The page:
Well, today I was going to share some thoughts about peeing in the woods, but I am not quite finished with the conversation about positivity and negativity. I’ve read a lot of thoughts on that discussion in the various places I share my writing, and have messaged it to death this week with several people I respect. But today a post at Bedlam Farm clarified some of my own thinking on the matter. Jon talks about Plato’s teaching to “see the good”, the “great aspiration of an awakened being.”
In the year 2000, after series of distressing events that reflected some of the emotional ghosts pounding away in my cellar, I slipped into a deep depression, a deep state of hopelessness and sadness. It was a much deeper thing that the more subtle depressive states I would find myself in at other points of my life, and a friend of mine finally talked me into trying anti-depressants. And thank goodness she did, because eventually, they brought my brain function to the place where I could work on the underlying issues. But for awhile, in the early days of feeling better (and I’ve heard others say they’ve had the same experience with this particular med) all I could feel was the good. And as the initial relief-from-depression phase passed, I found myself consciously avoiding any thought or other stimulus that might make me feel bad. I had no interest in the dark, because I’d spent too much time on that side of the fence, and I quickly dispatched anything I thought might drag me back. The pendulum had swung, as sometimes they do.
But that’s the thing — I was still out of balance, because I was not wrestling with some deep losses.
“You can look at a dog and see the wonderful companion nature has offered human beings, or you can see a sad creature in need of rescue. You can mourn the cat who died years ago, or you can celebrate the one lying at your feet today. You can pine for what you have lost, or rejoice in what you have. You can look at a horse in Central Park and see a contented and fulfilled animal sharing work with human beings, or you can see a pathetic creature, cruelly treated and abuse, desperately in need of saving.
For me, one is the path to enlightenment, the other to anger, hate, disconnection and the shrinking of the mind and soul. Self-pity and self-righteousness, like nostalgia, are bottomless pits without reward.”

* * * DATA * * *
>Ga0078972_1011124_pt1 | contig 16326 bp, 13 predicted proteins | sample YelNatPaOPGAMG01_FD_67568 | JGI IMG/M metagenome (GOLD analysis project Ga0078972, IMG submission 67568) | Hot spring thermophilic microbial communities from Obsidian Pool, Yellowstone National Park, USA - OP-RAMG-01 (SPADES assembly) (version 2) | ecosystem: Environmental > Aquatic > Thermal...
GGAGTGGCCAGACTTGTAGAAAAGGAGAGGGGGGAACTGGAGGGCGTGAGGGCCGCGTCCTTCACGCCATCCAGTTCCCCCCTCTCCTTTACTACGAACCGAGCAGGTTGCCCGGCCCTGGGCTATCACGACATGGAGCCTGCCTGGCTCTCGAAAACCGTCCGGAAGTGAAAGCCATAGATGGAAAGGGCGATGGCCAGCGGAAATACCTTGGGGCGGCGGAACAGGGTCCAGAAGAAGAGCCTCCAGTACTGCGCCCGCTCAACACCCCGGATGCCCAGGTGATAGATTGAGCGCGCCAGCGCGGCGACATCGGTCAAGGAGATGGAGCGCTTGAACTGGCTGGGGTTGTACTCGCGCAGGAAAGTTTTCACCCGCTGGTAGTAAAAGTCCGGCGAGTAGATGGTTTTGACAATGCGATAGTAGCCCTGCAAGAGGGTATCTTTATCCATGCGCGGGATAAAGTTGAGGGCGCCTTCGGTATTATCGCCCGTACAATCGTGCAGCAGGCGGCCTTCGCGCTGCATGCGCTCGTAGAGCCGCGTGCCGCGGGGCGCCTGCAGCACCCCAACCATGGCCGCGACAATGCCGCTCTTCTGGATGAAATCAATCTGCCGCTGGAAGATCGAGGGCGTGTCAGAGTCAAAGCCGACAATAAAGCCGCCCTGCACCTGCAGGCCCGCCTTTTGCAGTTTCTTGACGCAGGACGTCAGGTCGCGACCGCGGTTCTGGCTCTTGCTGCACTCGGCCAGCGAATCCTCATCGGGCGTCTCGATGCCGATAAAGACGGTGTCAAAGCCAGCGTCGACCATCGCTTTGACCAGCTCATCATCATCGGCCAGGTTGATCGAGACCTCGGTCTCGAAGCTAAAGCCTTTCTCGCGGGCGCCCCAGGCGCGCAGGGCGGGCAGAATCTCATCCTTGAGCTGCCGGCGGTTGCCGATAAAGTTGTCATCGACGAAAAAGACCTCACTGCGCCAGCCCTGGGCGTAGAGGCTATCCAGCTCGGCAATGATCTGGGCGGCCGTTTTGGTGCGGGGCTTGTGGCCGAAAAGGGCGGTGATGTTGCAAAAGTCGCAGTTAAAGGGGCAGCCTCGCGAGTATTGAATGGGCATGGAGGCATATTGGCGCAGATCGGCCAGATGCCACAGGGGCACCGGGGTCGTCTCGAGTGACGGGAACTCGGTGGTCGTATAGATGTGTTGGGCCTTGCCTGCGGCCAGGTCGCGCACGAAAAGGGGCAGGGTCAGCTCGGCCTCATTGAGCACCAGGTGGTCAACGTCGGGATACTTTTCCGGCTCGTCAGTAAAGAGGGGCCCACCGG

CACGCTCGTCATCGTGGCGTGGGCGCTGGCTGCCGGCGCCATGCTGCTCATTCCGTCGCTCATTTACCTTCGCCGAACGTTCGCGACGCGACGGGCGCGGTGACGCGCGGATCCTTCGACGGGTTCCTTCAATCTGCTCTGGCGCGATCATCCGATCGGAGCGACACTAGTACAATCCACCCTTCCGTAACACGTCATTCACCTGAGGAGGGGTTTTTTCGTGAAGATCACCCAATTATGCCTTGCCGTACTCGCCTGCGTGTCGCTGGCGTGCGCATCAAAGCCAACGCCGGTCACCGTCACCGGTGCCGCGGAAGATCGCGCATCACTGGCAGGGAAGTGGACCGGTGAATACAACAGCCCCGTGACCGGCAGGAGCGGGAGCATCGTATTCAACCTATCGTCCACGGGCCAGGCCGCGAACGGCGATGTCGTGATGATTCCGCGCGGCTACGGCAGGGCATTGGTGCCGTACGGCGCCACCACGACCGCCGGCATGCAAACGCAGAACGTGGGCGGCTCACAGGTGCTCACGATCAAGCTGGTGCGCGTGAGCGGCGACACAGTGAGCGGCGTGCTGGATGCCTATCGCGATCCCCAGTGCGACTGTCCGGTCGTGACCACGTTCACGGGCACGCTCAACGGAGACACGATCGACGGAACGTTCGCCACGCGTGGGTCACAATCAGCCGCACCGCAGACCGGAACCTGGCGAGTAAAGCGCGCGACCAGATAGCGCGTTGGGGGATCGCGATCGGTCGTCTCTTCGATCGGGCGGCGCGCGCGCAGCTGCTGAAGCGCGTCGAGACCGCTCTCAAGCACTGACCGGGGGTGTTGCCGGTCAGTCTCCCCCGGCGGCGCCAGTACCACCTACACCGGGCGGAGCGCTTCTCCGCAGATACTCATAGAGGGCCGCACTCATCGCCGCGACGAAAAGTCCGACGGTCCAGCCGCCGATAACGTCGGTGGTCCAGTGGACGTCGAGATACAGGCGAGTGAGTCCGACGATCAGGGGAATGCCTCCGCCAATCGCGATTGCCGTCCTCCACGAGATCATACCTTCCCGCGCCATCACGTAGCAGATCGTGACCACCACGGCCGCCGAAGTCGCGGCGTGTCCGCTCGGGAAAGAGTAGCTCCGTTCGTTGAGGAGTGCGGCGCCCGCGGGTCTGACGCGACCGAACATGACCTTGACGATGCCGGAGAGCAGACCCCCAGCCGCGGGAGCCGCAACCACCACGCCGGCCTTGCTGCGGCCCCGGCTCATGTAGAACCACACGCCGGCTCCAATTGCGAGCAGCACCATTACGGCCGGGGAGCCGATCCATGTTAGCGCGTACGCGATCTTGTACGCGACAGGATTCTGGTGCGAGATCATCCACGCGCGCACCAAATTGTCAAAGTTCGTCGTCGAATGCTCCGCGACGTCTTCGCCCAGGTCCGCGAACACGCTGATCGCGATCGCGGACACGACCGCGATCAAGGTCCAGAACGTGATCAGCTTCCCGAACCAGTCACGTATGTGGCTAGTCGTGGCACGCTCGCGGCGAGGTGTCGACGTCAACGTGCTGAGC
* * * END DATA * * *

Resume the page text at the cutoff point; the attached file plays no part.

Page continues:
(First let me say that there’s a fun irony here for me, in that I’m not sure I would ever have had the audacity to publicly talk back to Plato — or perhaps even to Jon — without Jon’s influence on my life. Or perhaps I would have, I don’t know. But it sounds an awful lot like the things he’s been urging me to do with my life.)
Where Jon and I diverge is in our views of the effects of making the choices he offers in the first paragraph. I kept thinking during that paragraph that I can — and do — both. I can feel a little pang for my first departed soul dog in the same two minutes that I engage with the deep joy of the dog who is still next to me. I can feel longing for my infant son in the same breath that I relish the young man he’s becoming. I can even — I admit it now — still be a touch haunted by how my first marriage ended while reveling in the much deeper relationship I have now. I cannot stop those dips into pain, and I’m not going to try, because they are a part of me, and because they are a good in themselves — as Jon noted, they shine a light on the staggering gifts of today. (And of yesterday, actually.)
What matters the most to me is not whether we choose to see the good more than that bad, it’s what we do with what we see. I would like to be able to see all of it — and I think that’s more than simply not being blind to the darkness in the world, but rather, to see it affirmatively, to bear witness to it, and yet not let it drag us there to live. There is a courage in doing that, and I’m not sure I much of it, but I have a nagging suspicion that it’s part of my work. It would be a great deal easier for me to skip it by merrily announcing that I would only focus on the wonderful things in my life.
In her book When Things Fall Apart, Pema Chodron writes:
Inspiration and wretchedness are inseparable. We always want to get rid of misery rather than see how it works together with joy. The point isn’t to cultivate one thing as opposed to another, but to relate properly to where we are. Inspiration and wretchedness complement each other. With only inspiration, we become arrogant. With only wretchedness, we lose our vision. Feeling inspired cheers us up, makes us realize how vast and wonderful our world is. Feeling wretched humbles us. The gloriousness of our inspiration connects us with the sacredness of the world. But when the tables are turned and we feel wretched, that softens us up. It ripens our hearts. It becomes the ground for understanding others. Both the inspiration and the wretchedness can be celebrated. We can be both big and small at the same time.
Wretchedness should be celebrated? Not tolerated — celebrated? Yes! This, I realize, is why I feel the need to cheer on the underdog of darkness: Because, related to properly, it can soften us up, make our vision more expansive, our hearts more open, our arms more embracing.
I say, let’s see it all. But let’s take damn good care with how it works on us.